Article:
How do I know when I’m ready to graduate?

April 11, 2018  |   Found in Editorial // Feature

It’s the end of an era. At least, for me and everyone else graduating this year it is. I’ve been in school for six full years, studied every Fall and Winter (and the occasional Spring) semester, and have come out the other side with two degrees under my belt, a year of Co-op work experience, and a little bit traumatized.

Someone once told me that if you don’t absolutely despise school then you aren’t quite ready to graduate. Believe me, I have trudged my way to my classes this last year, shuffling through the halls with the excitement level equivalent of a slug’s. I have kicked back my heels in my lectures, staring around at my fellow students like I’m some kind of wizened, know-it-all who has stood the test of university. To be frank, I’ve been a little bit bitter about my current status as an undergraduate. Okay, maybe a lot.

When you’ve been in university long enough to see your friends fling their fancy caps in the air, it’s hard not to feel a pellet of resentment. Some days, the fact that I have not yet thrown my fancy cap makes me think that a convocation only a few months away is just a few months too far. But then there are moments where I find myself lounging in MacHall until the doors lock and even A&W is closed. Or when I’m flitting from one event to the next, carting my camera and notebook.

Though I gripe about every single assignment I have to do in my Computer Science class, and a love-hate relationship has truly formed between myself and reading, I can’t deny that I don’t really want to leave. It’s true. I said it. I don’t really want to leave.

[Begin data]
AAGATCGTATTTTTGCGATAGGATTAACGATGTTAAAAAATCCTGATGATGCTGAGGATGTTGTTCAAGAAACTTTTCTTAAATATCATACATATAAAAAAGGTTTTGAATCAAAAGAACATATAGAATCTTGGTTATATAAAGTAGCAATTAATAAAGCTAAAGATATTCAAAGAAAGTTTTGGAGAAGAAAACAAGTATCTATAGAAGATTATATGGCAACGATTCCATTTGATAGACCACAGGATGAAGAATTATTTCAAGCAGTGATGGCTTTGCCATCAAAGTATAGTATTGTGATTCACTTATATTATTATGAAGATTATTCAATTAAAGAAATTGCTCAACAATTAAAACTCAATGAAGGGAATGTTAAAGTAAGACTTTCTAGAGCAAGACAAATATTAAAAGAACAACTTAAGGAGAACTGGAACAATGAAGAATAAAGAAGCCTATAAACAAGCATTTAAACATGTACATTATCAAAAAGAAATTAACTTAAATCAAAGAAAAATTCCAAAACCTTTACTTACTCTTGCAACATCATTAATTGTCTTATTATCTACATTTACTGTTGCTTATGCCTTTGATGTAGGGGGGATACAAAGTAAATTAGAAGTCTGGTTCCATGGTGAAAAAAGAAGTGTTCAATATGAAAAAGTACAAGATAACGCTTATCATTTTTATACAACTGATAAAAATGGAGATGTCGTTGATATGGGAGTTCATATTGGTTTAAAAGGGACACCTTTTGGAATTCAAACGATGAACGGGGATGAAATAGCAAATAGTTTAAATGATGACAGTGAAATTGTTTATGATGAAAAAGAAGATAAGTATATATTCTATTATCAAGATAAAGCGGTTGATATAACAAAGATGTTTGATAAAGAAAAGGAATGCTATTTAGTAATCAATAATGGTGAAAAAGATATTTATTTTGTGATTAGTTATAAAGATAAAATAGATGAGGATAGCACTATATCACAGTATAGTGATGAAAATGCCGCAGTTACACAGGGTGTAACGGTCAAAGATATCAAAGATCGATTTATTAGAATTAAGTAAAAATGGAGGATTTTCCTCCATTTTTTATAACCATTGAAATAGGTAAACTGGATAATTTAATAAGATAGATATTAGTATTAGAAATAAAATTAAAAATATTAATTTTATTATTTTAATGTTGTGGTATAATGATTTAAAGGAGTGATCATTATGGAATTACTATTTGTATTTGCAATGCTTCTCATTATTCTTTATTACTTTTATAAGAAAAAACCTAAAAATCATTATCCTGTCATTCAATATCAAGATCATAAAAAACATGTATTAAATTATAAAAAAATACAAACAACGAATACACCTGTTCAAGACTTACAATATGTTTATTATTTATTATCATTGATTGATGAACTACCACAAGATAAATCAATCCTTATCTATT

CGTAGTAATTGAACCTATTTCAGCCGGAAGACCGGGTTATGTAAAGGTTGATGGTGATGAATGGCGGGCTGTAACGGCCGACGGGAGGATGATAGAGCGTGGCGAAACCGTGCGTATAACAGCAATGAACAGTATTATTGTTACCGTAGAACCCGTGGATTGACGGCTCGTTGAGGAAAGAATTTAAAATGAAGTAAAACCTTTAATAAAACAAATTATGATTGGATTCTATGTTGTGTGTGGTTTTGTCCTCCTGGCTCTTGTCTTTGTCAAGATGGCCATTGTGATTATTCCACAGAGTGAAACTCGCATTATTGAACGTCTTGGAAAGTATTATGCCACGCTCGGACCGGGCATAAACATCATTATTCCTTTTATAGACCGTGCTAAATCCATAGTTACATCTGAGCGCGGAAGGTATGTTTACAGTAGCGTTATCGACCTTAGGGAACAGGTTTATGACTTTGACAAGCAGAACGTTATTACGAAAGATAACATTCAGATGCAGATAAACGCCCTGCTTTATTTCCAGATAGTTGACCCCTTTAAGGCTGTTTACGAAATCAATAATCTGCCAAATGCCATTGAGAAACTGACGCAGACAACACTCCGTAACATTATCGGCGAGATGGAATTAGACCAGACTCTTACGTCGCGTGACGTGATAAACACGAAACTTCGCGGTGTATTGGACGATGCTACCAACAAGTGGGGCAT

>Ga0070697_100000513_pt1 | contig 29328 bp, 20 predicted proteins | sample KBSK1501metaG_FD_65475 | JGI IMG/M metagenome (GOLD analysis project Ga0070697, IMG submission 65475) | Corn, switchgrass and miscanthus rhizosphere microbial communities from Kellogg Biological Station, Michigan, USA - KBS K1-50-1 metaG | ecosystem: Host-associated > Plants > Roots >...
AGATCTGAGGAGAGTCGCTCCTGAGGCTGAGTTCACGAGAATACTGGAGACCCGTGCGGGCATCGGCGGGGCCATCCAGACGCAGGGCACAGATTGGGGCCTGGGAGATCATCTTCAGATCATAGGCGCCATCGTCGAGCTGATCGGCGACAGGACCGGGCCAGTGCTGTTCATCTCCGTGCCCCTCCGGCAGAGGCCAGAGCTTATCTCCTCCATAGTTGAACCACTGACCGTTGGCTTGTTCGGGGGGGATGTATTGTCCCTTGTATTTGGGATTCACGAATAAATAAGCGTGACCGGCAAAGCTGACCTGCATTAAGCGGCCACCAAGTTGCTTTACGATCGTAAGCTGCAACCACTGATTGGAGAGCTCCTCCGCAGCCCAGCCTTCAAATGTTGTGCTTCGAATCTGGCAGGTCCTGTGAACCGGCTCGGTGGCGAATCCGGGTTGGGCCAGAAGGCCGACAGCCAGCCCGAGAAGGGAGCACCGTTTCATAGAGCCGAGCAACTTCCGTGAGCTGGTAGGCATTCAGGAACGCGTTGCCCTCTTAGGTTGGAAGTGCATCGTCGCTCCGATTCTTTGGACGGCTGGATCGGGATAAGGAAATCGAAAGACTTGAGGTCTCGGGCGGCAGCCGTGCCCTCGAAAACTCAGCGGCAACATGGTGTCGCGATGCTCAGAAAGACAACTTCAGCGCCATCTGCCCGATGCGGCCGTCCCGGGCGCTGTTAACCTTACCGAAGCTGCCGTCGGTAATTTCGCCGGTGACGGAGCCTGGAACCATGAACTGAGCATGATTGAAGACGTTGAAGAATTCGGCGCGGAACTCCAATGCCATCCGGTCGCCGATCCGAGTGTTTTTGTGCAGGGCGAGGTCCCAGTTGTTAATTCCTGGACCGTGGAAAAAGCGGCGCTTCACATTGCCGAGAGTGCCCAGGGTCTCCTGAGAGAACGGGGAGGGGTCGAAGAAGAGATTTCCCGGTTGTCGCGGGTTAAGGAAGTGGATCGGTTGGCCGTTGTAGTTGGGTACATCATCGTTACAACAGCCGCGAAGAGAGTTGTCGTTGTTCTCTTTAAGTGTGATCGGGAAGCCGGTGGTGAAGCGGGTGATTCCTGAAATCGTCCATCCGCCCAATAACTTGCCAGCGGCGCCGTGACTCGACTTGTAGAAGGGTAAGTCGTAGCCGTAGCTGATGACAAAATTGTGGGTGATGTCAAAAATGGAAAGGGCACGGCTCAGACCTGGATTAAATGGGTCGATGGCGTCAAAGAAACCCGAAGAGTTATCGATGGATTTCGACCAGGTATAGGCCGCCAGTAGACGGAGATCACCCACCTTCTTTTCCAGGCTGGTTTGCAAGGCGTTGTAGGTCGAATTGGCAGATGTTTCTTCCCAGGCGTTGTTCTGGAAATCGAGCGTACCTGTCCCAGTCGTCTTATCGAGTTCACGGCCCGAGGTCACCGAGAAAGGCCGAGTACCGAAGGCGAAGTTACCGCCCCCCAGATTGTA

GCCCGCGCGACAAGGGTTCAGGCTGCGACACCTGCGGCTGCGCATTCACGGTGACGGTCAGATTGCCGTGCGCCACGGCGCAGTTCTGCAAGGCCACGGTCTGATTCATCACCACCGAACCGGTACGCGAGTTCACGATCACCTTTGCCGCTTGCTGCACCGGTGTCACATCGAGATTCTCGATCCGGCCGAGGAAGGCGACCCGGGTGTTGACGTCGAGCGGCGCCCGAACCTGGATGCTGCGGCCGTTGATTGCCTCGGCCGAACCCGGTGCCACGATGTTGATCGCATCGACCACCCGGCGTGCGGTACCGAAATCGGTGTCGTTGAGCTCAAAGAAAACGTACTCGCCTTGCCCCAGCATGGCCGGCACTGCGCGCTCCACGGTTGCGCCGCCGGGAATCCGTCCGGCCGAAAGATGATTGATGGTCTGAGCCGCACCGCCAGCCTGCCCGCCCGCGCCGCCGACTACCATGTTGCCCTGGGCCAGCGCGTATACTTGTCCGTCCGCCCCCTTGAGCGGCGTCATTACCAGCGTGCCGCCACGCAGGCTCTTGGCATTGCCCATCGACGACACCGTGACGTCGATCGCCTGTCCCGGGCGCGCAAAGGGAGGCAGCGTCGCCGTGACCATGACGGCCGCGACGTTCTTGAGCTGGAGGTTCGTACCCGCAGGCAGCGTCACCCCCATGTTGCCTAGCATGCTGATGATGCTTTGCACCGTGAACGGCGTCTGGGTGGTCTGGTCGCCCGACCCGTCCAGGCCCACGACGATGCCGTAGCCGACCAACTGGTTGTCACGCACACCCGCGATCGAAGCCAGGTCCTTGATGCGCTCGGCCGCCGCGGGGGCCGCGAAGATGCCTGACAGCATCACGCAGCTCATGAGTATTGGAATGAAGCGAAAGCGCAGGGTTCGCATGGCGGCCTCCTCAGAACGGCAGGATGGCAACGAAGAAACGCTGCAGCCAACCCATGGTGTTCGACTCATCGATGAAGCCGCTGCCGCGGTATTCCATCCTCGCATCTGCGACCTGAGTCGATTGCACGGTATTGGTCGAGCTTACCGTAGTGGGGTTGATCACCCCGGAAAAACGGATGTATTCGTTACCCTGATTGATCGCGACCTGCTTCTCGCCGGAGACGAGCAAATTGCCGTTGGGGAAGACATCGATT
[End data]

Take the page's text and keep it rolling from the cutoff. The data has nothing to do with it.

The university has been my home for six years. For those who graduate within three, four, five years (or more), that is a significant chunk of your life during your most formative years as a young adult. Though I can’t say I’ve slept overnight in Science Theatres, I can say that I’ve stayed till midnight, cried in a professor’s office, and found solace in the emptiness of Craigie Hall’s sixth floor. My literal blood, sweat, and tears are here (okay, maybe not the blood), and it’s going to be tough to say goodbye to the parental familiarity of the university halls.

I entered the University of Calgary as a 17 year old student who thought she just wanted to be an English major and publish her books until she became as famous as J.K. Rowling. How would I know that four years down the road I would take a Co-operative Education position that would change my career goals? That my passion for writing wouldn’t subside, but would evolve to take on new writing styles and formats? University has taught me that I knew nothing when I first entered it. Thanks to university, I know that when I graduate, I will still know nothing about my life that I’ve been so carefully trying to craft.

Readiness comes in that strange in-between space of being ready and unready at the same time.

There’s no rule of thumb concerning when you’re ready to graduate. I’ve romanticized my time here at the university, but not everyone experiences this same level of attachment. I just know that when you’re ready to graduate, you won’t really know. Not because you have some deep-seeded hatred for your classes, or because it’s just time. Readiness comes in that strange in-between space of being ready and unready at the same time. It’s a contradiction, but in its best form.

Joanne is an English/Communications Studies student whose favourite drink is a Tim Hortons white hot chocolate with a chai tea bag. If she could have any job, she would be a street photographer who only takes photos of random dogs.